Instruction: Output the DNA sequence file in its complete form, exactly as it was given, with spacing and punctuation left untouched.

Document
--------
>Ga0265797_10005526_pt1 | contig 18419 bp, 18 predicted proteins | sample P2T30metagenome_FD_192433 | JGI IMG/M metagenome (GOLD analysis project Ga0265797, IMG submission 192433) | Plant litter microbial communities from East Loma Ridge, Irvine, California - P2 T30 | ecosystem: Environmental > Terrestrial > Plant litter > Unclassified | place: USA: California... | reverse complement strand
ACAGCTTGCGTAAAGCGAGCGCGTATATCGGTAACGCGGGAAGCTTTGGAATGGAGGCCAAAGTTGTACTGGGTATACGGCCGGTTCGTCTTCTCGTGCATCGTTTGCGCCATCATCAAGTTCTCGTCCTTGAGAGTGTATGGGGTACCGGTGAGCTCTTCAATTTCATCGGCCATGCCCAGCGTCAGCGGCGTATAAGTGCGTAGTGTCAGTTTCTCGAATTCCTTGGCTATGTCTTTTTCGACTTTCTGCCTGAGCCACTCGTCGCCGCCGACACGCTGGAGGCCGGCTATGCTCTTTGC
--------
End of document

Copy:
>Ga0265797_10005526_pt1 | contig 18419 bp, 18 predicted proteins | sample P2T30metagenome_FD_192433 | JGI IMG/M metagenome (GOLD analysis project Ga0265797, IMG submission 192433) | Plant litter microbial communities from East Loma Ridge, Irvine, California - P2 T30 | ecosystem: Environmental > Terrestrial > Plant litter > Unclassified | place: USA: California... | reverse complement strand
ACAGCTTGCGTAAAGCGAGCGCGTATATCGGTAACGCGGGAAGCTTTGGAATGGAGGCCAAAGTTGTACTGGGTATACGGCCGGTTCGTCTTCTCGTGCATCGTTTGCGCCATCATCAAGTTCTCGTCCTTGAGAGTGTATGGGGTACCGGTGAGCTCTTCAATTTCATCGGCCATGCCCAGCGTCAGCGGCGTATAAGTGCGTAGTGTCAGTTTCTCGAATTCCTTGGCTATGTCTTTTTCGACTTTCTGCCTGAGCCACTCGTCGCCGCCGACACGCTGGAGGCCGGCTATGCTCTTTGC